Summary Background Objectives Workpackages
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  • To test the primary hypothesis that a possible causal factor for the difference in long-term obesity risk between breast and formula fed infants is the much lower protein content of breast milk compared to infant formulae.
  • To do this by performing a double blind randomised multicentre intervention trial in healthy infants, comparing isocaloric infant formulae with high and low protein contents, balanced by fat. 
  • To validate the primary hypothesis with epidemiological observational studies evaluating the effects of different habitual protein intakes with traditional complementary feeding regimes in infants in the same 5 countries.
  • To evaluate the relationship between different types of infant feeding regimes on a novel, early anthropometric marker, namely the difference between length at two years and length at birth, or later obesity development.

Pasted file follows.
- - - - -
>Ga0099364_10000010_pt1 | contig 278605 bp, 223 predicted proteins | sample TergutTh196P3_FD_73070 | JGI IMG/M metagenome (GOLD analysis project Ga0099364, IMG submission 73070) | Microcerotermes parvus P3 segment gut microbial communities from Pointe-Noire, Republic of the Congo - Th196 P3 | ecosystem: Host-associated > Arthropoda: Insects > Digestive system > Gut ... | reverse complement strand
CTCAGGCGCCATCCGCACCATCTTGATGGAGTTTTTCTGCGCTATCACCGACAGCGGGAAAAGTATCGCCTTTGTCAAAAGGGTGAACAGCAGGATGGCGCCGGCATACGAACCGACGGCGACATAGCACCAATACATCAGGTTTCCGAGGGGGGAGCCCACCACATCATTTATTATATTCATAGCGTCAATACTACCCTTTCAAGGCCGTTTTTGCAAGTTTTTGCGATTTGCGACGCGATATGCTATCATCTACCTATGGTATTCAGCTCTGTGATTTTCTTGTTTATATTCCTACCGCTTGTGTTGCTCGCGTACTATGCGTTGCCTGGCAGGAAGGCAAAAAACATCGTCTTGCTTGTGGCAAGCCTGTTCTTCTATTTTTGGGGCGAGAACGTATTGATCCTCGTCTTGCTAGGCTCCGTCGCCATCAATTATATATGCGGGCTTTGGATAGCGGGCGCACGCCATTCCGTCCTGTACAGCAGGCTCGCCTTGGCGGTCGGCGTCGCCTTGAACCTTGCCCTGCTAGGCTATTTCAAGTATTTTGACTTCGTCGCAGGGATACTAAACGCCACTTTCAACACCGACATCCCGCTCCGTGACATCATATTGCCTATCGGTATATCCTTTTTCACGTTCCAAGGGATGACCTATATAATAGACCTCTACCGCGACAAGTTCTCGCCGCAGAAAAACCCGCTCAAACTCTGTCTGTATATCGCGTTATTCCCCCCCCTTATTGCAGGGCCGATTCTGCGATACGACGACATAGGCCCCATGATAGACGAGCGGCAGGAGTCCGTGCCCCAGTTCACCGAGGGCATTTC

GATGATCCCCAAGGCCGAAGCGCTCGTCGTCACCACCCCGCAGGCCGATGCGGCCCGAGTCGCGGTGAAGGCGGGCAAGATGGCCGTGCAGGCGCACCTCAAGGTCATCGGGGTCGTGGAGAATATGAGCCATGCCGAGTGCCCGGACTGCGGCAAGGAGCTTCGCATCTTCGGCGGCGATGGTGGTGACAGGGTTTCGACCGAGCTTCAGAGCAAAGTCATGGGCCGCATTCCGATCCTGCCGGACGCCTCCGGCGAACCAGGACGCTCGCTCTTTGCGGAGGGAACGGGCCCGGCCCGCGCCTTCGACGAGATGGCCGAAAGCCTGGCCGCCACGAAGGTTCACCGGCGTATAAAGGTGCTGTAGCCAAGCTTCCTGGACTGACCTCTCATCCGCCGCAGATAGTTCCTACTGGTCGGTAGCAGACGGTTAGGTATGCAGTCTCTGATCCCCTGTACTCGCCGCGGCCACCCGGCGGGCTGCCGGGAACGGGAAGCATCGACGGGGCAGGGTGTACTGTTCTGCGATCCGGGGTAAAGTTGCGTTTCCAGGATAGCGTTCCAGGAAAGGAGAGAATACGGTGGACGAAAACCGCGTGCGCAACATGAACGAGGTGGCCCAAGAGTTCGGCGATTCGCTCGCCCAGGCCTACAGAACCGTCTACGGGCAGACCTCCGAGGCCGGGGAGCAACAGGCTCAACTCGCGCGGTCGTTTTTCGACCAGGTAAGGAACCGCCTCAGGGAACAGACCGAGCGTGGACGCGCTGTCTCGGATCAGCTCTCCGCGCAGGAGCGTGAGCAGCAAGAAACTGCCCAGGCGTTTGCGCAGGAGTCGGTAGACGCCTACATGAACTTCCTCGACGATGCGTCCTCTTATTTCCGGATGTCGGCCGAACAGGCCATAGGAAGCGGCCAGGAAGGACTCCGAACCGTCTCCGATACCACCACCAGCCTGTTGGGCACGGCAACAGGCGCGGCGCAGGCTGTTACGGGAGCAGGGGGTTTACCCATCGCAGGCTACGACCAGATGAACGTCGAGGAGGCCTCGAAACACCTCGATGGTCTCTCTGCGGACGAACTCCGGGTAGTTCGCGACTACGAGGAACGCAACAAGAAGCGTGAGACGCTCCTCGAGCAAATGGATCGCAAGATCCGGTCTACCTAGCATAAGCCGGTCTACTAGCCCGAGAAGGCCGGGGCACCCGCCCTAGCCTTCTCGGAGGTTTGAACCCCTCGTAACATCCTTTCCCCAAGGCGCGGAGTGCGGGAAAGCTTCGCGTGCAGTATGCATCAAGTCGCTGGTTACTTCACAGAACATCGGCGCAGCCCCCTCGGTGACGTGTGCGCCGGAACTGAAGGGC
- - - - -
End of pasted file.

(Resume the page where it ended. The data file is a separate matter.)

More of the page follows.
• To investigate the effects of these infant feeding regimes on body composition, energy expenditure, physical activity, protein metabolism, renal function, leptin and its binding protein and on insulin like growth factor1.
  • To disseminate the results widely to the user communities.
  • To explore effective preventive strategies by modification of the composition and use of dietary products for infants and thus contribute to significant potential health benefits for the European population.

Expected achievements:

  • Improved health and quality of life by preventing childhood obesity,
  • Promotion of the benefits of breast-feeding,
  • A better understanding of consumer (parental) attitudes to infant feeding.


  • The potential for the development of new infant foods (formula and complementary foods),
  • The provision of safety data for infant formula with adequate protein content,
  • The provision of information for the training of health professionals to make it easier for them to advise consumers about infant feeding.